Since the very first day I felt pain in my wrists, I had that gut feeling that my illness stemmed from my surgery in 2008. However, this time, I was not willing to ignore my body or my intuition again. I found a group called Breast Implant Illness and Healing by Nicole, and spent hours and hours reading what 60,000 other women were experiencing. (There are now close to 80,000 in this group) It was so inspiring that we could support each other and answer each other’s questions, but most of all, it was so wonderful knowing that I was not crazy, and I was not going to die. My body had actually been fighting my implants for years, but I thought the symptoms were from being tired, having four kids, moving across the country, never resting, and fulfilling my duties to my family. Finally, after finding this support group, doing my own research, and spending years struggling to get the pre-op and post-op records from my plastic surgeon, I finally confirmed why I had been so sick: my breast implants were slowly poisoning me from the inside out and were destroying my lymphatic system. My strange, phantom illness finally had a cause. Through my strong meditation practice, I decided to have my breast implants removed, no matter what the outcome was. Every morning, I would silently remind myself, “You can do this, Gayl. Don’t stay in bed; you are going to be ok.” I would close my eyes, and visualize my body healed, healthy, and strong – just like it was before my first surgery all those years ago.

My healing story is so hard for me to write about, largely because it is still going on; however, this experience is a chapter in my story I will never forget.

I wanted to be sure to share my journey in detail to help anyone else who might be going through acute, chronic pain. More than anything, I want to inspire others to take full responsibility for their own health, and to listen to their bodies. Inflammation and pain are only the symptoms — not the cause — of so many diseases. Even though we have an incredible medical system in this country, there is still so much that doctors do not know, and there is still so much that can be improved. I urge you to constantly listen to your own body, and to take charge of your health. As women, it’s far too easy to fall into the trap of putting everyone before ourselves, but our own bodies and lives are just as important as our families. I want to move forward in my life as an example of someone who is able to take care of her family, but who is also able to take care of herself. The first step in true self care is rooted in listening, and in creating trust in ourselves. I hope my story can inspire you to connect to your own true intuition, and to always listen to your inner voice — because that voice is more powerful than you know. My inner voice is what saved my life, and I know yours can save your life, too.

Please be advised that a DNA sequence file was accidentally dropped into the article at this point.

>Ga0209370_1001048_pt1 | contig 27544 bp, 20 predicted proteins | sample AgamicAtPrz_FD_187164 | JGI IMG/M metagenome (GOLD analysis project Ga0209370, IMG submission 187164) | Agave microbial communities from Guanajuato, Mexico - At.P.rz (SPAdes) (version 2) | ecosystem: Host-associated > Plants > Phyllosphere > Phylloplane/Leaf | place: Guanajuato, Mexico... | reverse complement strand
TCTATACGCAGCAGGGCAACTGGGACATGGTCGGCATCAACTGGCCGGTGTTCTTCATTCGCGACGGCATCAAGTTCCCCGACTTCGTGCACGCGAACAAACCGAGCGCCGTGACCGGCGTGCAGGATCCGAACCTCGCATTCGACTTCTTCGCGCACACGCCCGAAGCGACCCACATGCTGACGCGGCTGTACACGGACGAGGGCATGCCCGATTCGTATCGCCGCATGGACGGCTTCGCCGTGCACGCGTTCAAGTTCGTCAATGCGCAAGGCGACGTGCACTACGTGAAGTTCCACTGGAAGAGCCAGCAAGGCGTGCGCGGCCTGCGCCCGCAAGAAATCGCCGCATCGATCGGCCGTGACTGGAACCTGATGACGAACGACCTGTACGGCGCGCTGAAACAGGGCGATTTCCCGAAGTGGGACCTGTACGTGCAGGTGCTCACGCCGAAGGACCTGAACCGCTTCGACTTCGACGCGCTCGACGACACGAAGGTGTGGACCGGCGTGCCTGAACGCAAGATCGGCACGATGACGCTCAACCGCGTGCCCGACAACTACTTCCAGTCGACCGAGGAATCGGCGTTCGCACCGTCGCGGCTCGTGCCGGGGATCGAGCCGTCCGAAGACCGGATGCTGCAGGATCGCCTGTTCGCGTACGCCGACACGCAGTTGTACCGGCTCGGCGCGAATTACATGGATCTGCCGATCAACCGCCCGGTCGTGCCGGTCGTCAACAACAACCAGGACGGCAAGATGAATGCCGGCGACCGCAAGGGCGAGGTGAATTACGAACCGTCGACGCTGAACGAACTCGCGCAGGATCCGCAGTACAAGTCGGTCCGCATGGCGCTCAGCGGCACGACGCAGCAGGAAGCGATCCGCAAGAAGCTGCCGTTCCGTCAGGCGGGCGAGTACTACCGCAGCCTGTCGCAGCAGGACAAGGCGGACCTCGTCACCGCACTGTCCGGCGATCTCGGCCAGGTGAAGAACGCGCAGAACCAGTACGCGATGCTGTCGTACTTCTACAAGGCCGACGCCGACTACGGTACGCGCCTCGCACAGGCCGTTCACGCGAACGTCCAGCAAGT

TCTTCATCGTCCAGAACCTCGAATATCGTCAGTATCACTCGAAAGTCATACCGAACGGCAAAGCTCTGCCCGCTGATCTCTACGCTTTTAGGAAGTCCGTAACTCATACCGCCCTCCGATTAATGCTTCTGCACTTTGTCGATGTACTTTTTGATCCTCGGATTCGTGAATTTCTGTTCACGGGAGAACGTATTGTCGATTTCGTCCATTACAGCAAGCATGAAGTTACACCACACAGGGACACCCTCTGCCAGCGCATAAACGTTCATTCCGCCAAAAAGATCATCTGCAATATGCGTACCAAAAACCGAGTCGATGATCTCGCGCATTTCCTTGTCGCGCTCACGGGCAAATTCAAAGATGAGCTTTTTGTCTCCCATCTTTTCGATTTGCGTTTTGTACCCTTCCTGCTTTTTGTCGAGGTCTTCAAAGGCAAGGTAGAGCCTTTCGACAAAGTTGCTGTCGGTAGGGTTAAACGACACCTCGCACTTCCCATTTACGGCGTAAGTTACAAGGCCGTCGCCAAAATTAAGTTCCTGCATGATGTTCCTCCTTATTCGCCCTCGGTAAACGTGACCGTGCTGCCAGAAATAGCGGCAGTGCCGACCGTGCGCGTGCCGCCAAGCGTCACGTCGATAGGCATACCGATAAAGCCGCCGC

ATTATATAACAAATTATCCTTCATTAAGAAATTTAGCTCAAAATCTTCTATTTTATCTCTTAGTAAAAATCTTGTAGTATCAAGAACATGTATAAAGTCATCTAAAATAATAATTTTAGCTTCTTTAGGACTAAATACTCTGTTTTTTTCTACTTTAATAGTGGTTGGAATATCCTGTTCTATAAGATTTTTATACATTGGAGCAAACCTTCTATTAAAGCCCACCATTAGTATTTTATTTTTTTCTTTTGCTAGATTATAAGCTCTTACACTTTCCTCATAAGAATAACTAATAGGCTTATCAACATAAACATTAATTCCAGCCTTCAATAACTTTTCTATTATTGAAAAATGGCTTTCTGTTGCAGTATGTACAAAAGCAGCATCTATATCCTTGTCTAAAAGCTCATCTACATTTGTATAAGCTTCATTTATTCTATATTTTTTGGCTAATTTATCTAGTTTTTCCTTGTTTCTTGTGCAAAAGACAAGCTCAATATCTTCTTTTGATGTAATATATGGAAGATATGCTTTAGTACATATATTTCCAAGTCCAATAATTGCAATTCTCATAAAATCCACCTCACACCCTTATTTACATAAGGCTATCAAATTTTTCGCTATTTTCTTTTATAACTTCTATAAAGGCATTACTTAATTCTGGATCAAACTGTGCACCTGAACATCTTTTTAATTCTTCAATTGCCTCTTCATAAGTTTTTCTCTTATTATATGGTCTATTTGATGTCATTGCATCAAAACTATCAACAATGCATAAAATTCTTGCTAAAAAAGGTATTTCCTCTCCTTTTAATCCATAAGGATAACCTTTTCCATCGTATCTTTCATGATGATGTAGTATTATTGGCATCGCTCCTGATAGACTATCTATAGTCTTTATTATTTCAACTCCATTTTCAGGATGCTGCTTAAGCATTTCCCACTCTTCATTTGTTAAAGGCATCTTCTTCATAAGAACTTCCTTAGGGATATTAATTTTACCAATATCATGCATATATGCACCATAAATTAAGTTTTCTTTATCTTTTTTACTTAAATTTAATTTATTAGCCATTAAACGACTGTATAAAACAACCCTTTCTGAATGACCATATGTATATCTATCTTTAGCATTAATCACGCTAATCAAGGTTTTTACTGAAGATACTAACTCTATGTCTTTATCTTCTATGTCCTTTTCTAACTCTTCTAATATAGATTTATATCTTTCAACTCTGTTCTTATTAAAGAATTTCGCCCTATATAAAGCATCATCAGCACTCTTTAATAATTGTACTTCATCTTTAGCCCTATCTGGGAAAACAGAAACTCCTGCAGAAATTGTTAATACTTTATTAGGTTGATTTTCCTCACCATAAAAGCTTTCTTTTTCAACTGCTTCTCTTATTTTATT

On Tuesday, May 7, 2019, I had my surgery to remove the implants that were placed in body 11 years ago. I did not know what the outcome would be, but I did know that, for peace of mind, it was something I needed to do. Today is May 12, 2019, and although I am sore and emotional, in the last five days, I have slowly become alive again. It is almost miraculous. Most of my pain in my joints is gone, my eyes are white instead of grey, and every morning when I awake, I feel like I can take the deepest breath – that deep, life-giving breath that I used to feel every single day. I am so incredibly grateful to once again be full of life and possibility.

Please feel free to share this, and please be sure to always ask for and keep the medical records after any surgery or procedure you may have. While we have an amazing healthcare system, we cannot forget that we must take full responsibility for our own health. Also, please feel reach out to me. I have a long journey ahead of me, and I want to share anything I can to help you when it comes to listening to your body. Thank you for taking the time to read this. I know my story just gets better from here.


Stay tuned for the next chapter…